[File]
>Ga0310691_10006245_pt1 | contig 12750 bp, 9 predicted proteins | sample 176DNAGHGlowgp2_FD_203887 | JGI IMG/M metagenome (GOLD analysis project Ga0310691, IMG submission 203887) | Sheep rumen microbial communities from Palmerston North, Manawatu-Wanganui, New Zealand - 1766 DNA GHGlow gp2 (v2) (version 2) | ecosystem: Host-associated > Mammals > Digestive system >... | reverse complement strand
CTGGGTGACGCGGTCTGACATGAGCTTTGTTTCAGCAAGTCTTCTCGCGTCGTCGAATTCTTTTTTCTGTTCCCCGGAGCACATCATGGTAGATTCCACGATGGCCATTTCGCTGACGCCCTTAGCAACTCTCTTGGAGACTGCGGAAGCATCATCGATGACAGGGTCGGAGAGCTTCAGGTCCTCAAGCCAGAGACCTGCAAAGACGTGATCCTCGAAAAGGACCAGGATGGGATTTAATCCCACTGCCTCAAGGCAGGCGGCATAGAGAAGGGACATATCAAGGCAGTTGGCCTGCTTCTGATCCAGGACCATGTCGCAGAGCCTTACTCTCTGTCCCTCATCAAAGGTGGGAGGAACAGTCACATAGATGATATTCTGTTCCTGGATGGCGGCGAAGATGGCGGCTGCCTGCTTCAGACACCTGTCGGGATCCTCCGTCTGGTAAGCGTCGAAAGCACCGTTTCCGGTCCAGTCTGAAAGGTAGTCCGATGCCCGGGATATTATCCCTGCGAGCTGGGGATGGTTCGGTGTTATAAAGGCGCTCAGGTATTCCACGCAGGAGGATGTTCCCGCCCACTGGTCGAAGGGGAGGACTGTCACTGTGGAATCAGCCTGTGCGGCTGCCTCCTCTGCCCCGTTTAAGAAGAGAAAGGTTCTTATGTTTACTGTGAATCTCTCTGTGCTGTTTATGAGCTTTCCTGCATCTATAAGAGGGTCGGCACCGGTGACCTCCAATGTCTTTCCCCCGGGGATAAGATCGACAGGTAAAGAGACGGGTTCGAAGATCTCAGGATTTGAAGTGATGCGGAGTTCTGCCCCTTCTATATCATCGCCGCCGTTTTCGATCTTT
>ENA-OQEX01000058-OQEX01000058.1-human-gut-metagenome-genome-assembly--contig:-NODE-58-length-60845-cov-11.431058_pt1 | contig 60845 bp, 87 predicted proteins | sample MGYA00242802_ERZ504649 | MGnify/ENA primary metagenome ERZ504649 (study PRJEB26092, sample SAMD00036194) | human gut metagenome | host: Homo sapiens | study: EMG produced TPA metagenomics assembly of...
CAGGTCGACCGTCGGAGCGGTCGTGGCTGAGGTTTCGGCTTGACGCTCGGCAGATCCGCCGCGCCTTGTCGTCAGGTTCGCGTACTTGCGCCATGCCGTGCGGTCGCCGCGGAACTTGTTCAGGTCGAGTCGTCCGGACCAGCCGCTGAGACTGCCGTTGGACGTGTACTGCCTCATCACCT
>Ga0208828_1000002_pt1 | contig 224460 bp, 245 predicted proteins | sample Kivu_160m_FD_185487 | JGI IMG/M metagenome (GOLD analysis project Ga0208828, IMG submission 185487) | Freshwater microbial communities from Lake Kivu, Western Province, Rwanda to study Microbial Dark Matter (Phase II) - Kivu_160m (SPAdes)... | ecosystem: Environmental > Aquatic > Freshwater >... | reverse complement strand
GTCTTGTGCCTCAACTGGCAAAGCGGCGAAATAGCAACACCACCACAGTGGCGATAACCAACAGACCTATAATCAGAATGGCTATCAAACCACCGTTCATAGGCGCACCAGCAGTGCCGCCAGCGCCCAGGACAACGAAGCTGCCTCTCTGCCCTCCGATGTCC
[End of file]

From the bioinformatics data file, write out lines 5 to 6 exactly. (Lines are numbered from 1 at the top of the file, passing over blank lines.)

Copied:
>Ga0208828_1000002_pt1 | contig 224460 bp, 245 predicted proteins | sample Kivu_160m_FD_185487 | JGI IMG/M metagenome (GOLD analysis project Ga0208828, IMG submission 185487) | Freshwater microbial communities from Lake Kivu, Western Province, Rwanda to study Microbial Dark Matter (Phase II) - Kivu_160m (SPAdes)... | ecosystem: Environmental > Aquatic > Freshwater >... | reverse complement strand
GTCTTGTGCCTCAACTGGCAAAGCGGCGAAATAGCAACACCACCACAGTGGCGATAACCAACAGACCTATAATCAGAATGGCTATCAAACCACCGTTCATAGGCGCACCAGCAGTGCCGCCAGCGCCCAGGACAACGAAGCTGCCTCTCTGCCCTCCGATGTCC